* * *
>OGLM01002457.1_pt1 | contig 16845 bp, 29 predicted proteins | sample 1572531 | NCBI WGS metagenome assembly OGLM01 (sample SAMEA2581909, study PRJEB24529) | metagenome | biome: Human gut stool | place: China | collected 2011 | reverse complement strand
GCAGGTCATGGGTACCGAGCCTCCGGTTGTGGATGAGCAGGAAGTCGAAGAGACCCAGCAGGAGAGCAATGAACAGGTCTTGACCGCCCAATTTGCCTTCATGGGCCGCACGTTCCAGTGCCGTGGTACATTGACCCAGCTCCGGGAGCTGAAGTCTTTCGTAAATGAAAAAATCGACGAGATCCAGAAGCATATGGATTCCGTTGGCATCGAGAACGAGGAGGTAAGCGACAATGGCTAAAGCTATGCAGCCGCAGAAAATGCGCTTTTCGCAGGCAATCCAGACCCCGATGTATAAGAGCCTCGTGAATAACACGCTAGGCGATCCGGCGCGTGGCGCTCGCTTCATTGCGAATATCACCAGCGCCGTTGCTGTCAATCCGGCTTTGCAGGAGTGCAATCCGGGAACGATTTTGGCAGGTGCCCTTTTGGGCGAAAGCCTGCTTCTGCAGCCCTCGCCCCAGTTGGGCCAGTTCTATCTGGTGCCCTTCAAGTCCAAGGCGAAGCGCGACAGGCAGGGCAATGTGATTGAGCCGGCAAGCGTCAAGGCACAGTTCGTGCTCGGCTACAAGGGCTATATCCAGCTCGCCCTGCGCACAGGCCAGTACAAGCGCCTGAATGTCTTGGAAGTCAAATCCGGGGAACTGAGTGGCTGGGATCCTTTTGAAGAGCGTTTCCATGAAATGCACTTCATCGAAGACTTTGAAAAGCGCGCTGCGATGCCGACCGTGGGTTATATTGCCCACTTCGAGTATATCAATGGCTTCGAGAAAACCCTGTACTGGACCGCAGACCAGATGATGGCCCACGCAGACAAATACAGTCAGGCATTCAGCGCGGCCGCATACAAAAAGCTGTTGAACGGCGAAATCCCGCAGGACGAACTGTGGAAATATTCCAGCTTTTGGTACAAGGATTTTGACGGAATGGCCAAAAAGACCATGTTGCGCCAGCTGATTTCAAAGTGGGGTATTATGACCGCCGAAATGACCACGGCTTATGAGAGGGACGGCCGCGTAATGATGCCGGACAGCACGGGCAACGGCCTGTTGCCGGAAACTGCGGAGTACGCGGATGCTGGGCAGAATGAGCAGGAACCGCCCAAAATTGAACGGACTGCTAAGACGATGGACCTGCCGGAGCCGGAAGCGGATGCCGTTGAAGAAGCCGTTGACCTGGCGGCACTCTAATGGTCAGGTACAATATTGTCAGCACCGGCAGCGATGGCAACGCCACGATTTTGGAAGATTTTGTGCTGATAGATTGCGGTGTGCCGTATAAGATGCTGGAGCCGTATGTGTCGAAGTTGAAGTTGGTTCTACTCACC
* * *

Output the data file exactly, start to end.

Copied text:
>OGLM01002457.1_pt1 | contig 16845 bp, 29 predicted proteins | sample 1572531 | NCBI WGS metagenome assembly OGLM01 (sample SAMEA2581909, study PRJEB24529) | metagenome | biome: Human gut stool | place: China | collected 2011 | reverse complement strand
GCAGGTCATGGGTACCGAGCCTCCGGTTGTGGATGAGCAGGAAGTCGAAGAGACCCAGCAGGAGAGCAATGAACAGGTCTTGACCGCCCAATTTGCCTTCATGGGCCGCACGTTCCAGTGCCGTGGTACATTGACCCAGCTCCGGGAGCTGAAGTCTTTCGTAAATGAAAAAATCGACGAGATCCAGAAGCATATGGATTCCGTTGGCATCGAGAACGAGGAGGTAAGCGACAATGGCTAAAGCTATGCAGCCGCAGAAAATGCGCTTTTCGCAGGCAATCCAGACCCCGATGTATAAGAGCCTCGTGAATAACACGCTAGGCGATCCGGCGCGTGGCGCTCGCTTCATTGCGAATATCACCAGCGCCGTTGCTGTCAATCCGGCTTTGCAGGAGTGCAATCCGGGAACGATTTTGGCAGGTGCCCTTTTGGGCGAAAGCCTGCTTCTGCAGCCCTCGCCCCAGTTGGGCCAGTTCTATCTGGTGCCCTTCAAGTCCAAGGCGAAGCGCGACAGGCAGGGCAATGTGATTGAGCCGGCAAGCGTCAAGGCACAGTTCGTGCTCGGCTACAAGGGCTATATCCAGCTCGCCCTGCGCACAGGCCAGTACAAGCGCCTGAATGTCTTGGAAGTCAAATCCGGGGAACTGAGTGGCTGGGATCCTTTTGAAGAGCGTTTCCATGAAATGCACTTCATCGAAGACTTTGAAAAGCGCGCTGCGATGCCGACCGTGGGTTATATTGCCCACTTCGAGTATATCAATGGCTTCGAGAAAACCCTGTACTGGACCGCAGACCAGATGATGGCCCACGCAGACAAATACAGTCAGGCATTCAGCGCGGCCGCATACAAAAAGCTGTTGAACGGCGAAATCCCGCAGGACGAACTGTGGAAATATTCCAGCTTTTGGTACAAGGATTTTGACGGAATGGCCAAAAAGACCATGTTGCGCCAGCTGATTTCAAAGTGGGGTATTATGACCGCCGAAATGACCACGGCTTATGAGAGGGACGGCCGCGTAATGATGCCGGACAGCACGGGCAACGGCCTGTTGCCGGAAACTGCGGAGTACGCGGATGCTGGGCAGAATGAGCAGGAACCGCCCAAAATTGAACGGACTGCTAAGACGATGGACCTGCCGGAGCCGGAAGCGGATGCCGTTGAAGAAGCCGTTGACCTGGCGGCACTCTAATGGTCAGGTACAATATTGTCAGCACCGGCAGCGATGGCAACGCCACGATTTTGGAAGATTTTGTGCTGATAGATTGCGGTGTGCCGTATAAGATGCTGGAGCCGTATGTGTCGAAGTTGAAGTTGGTTCTACTCACC